Alipay, the Chinese e-payment giant, will focus on the spending patterns of Chinese tourists, students, and consumers rather than Canadian consumers.
According to a new report from BIV, the service — the world’s largest of its kind — doesn’t plan on releasing a wallet app in North America anytime soon. Rather, it claims that Canadian businesses can still benefit from the service by taking advantage of visiting Chinese consumers who might not otherwise spend their “discretionary income during their Canadian visits.”
“I just think that people here don’t understand the scale of this, of just how ubiquitous e-payment is in China,” says Chenni Xu, the North American corporate communications manager for Ant Financial, “the official corporate moniker of the platform linked to Chinese tech giant Alibaba Group.”
“The fact is, in China, this is a lifestyle app,” she continues. “People pay their utilities through it. They get their taxis through it. They buy movie tickets and everything else with it, and when they come here, we really see Alipay as a superhighway to the Chinese consumer.”
A Nielsen report recently found that over 90 percent of Chinese tourists are likely to use mobile payment platforms such as Alipay and WeChat Pay rather than cash, with many consumers forgoing physical wallets in favour of using their mobile phones for the large majority of their purchases.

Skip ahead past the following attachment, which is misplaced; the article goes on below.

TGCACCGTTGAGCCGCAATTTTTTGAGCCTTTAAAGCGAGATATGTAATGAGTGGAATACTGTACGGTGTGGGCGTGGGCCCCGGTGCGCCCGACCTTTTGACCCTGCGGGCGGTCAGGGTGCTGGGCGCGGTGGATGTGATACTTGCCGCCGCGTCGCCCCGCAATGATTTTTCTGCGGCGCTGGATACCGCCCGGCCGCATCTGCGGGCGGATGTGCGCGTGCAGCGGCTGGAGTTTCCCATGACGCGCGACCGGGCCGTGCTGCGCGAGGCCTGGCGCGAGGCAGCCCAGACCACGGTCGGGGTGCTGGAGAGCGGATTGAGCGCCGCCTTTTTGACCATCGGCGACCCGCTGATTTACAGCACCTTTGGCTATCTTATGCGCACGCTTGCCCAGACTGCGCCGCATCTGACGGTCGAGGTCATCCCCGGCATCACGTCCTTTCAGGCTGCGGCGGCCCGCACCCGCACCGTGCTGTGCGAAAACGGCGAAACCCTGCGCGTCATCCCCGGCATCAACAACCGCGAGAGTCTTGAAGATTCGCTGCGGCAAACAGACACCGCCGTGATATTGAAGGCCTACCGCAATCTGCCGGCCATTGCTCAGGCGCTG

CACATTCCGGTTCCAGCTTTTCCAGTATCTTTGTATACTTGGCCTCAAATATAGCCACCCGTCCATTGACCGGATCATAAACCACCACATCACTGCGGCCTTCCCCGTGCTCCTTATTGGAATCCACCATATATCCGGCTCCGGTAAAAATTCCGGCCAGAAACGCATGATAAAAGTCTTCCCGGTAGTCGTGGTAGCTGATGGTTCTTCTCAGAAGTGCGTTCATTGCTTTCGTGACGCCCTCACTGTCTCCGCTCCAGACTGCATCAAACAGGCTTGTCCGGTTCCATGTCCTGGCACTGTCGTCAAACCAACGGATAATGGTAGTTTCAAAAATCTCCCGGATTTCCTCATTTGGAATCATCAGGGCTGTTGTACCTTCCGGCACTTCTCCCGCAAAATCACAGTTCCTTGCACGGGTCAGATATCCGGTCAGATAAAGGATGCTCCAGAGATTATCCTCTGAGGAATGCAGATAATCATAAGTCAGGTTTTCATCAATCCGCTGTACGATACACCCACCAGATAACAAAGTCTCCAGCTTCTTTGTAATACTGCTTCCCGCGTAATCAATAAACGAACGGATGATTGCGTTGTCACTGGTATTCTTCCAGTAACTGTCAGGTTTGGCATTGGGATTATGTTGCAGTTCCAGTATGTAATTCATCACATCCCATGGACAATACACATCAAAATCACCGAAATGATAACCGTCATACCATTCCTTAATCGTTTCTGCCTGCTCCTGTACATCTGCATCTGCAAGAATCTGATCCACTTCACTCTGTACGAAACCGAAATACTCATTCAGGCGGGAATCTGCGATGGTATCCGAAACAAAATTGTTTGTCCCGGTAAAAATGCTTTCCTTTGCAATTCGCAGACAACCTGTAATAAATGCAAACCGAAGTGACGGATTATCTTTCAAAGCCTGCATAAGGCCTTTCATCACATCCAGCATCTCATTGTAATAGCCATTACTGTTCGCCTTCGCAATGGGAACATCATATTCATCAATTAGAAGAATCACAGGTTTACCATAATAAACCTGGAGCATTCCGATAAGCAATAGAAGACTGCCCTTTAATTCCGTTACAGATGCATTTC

“In a lot of cities in China like Hangzhou, where our company is headquartered, it is really completely cashless,” Xu said. “So if you are in a taxi and you try to give the driver cash, he or she will wonder, ‘Where did you just come from?’ and ‘What are you doing?’… The fact is, consumers expect this because they are using Alipay like their wallets in China. So having Alipay just makes it so much more convenient for them to spend and consume.”
Since opening its Vancouver office in January, Alipay has seen 180,000 North American vendors adopt its payment platform. The most significant Canadian addition in recent months is the addition of 7-Eleven — it added both Alipay and WeChat Pay to 25 of its retail locations in Vancouver in November of last year.
“As a private company, we do not release financial or strategic information, but we are focused on supporting the needs of tourists and the Chinese community in the Vancouver Greater Area and beyond,” says 7-Eleven Canada spokesperson Laurie Smith. “This initial rollout will determine next steps and how we can continue to enhance the experience of our customers.”